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right into sort of postpartum depression.

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But generally I feel like I wrap them up there.

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And I know everybody wants to know more and I do too, but there's

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only so much you can cover.

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Which I think is great referral to podcasts like yourselves, where,

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where you're really delving into that next chapter in the fourth trimester.

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I don't feel like I have enough time and space to do that.

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And I've just actually written a book, um, with a beautiful friend of

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mine, which is coming out next year.

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That's the complete Australian guide to pregnancy and childbirth.

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And the editors were saying, and could you just put in a bit about postpartum?

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And we said, we definitely cannot.

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It needs a whole book on its own.

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We're not doing a 20 page chapter because it's too big and it's

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doing a disservice to everyone.

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So a lot of my work is focused on the pregnancy and the birth, but I'm

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acutely aware of the whole next chapter.

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And I have got another course on post-partum called discovering motherhood

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where we touch on different things, both for the mother and the baby, but it's,

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yeah, it's a whole huge breadth of work, which is what you do so beautifully.

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And I don't feel like I can do it justice in a 15 minutes slot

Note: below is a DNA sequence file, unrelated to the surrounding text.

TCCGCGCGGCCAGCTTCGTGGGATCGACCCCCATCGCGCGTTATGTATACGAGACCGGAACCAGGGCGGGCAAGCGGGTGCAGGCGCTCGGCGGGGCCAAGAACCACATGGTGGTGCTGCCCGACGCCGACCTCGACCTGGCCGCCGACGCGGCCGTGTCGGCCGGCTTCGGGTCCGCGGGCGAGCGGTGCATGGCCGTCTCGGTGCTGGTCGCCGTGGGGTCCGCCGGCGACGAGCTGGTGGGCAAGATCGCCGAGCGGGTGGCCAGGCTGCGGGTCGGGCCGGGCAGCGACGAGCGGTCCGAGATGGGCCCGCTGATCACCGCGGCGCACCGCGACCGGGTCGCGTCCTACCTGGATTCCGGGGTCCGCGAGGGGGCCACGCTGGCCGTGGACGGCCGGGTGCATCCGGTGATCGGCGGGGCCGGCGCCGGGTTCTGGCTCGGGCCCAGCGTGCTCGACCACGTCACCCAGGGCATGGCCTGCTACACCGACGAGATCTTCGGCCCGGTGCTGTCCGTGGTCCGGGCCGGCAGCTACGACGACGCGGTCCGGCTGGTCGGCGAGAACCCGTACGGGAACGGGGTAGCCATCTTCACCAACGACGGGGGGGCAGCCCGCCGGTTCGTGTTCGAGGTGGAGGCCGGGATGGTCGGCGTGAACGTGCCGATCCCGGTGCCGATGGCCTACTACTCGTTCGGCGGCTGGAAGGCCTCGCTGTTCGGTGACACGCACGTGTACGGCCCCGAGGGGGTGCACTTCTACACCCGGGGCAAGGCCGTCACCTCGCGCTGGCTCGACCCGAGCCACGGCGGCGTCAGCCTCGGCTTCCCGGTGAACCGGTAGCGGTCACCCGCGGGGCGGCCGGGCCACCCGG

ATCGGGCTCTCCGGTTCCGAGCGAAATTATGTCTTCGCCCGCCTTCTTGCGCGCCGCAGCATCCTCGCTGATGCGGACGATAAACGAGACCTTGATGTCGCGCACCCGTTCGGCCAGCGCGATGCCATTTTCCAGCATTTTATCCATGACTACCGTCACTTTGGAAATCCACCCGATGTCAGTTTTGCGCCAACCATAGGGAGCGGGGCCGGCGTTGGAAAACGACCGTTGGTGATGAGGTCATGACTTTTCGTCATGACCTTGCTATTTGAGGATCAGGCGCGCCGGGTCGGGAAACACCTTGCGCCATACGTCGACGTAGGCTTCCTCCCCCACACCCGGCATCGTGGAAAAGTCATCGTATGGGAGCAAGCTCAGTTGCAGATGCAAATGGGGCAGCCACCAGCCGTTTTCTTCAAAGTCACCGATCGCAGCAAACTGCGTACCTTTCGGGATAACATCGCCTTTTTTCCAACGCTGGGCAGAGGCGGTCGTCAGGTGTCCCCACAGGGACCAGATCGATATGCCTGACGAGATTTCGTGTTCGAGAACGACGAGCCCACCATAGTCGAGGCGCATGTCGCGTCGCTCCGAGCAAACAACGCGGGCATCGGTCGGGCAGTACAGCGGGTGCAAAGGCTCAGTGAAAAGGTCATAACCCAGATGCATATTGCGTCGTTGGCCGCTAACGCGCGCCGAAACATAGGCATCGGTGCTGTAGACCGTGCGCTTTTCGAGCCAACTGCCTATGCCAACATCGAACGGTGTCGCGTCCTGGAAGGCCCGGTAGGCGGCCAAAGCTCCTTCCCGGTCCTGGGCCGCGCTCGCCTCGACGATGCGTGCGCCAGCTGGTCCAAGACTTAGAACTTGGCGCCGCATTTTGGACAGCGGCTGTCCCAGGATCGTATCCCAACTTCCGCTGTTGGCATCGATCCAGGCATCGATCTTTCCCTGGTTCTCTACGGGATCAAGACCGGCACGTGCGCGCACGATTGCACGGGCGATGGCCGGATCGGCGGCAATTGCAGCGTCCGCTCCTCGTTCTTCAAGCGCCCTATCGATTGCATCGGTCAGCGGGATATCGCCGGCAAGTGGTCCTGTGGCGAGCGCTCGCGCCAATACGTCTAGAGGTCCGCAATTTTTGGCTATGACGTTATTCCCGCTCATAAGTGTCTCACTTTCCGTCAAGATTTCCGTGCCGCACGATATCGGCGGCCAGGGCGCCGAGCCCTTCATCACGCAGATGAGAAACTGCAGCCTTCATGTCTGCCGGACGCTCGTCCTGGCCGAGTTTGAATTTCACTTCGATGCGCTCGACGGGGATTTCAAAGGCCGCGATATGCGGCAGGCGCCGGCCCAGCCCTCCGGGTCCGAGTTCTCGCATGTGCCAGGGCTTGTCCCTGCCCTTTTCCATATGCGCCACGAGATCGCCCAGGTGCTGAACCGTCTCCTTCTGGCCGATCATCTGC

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at the end of each episode.

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So I've kind of left it at that point.

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But, you know, we, we say in the Mama Rising training, meet them where they are.

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Meet the Mama where she is.

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There's so many women in this training who were in the pregnancy and birth

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space and want to talk to her about matresence there's more than the birth.

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There's more than it's going to be happening.

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And yet when you're sitting with a pregnant woman, to move her beyond the

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birth is actually very difficult because that's, it's almost as far as she can see.

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I just, I want to get past that and yes, I know that then I'll have to

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breastfeed on have to figure that out.

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But I just and even I remember the second and the third time round, there was still

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that kind of like timing of I'll get to the birth and then I'll look beyond.

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So I think you're doing what I say to these women in Mama Rising.

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You're meeting them where they are at.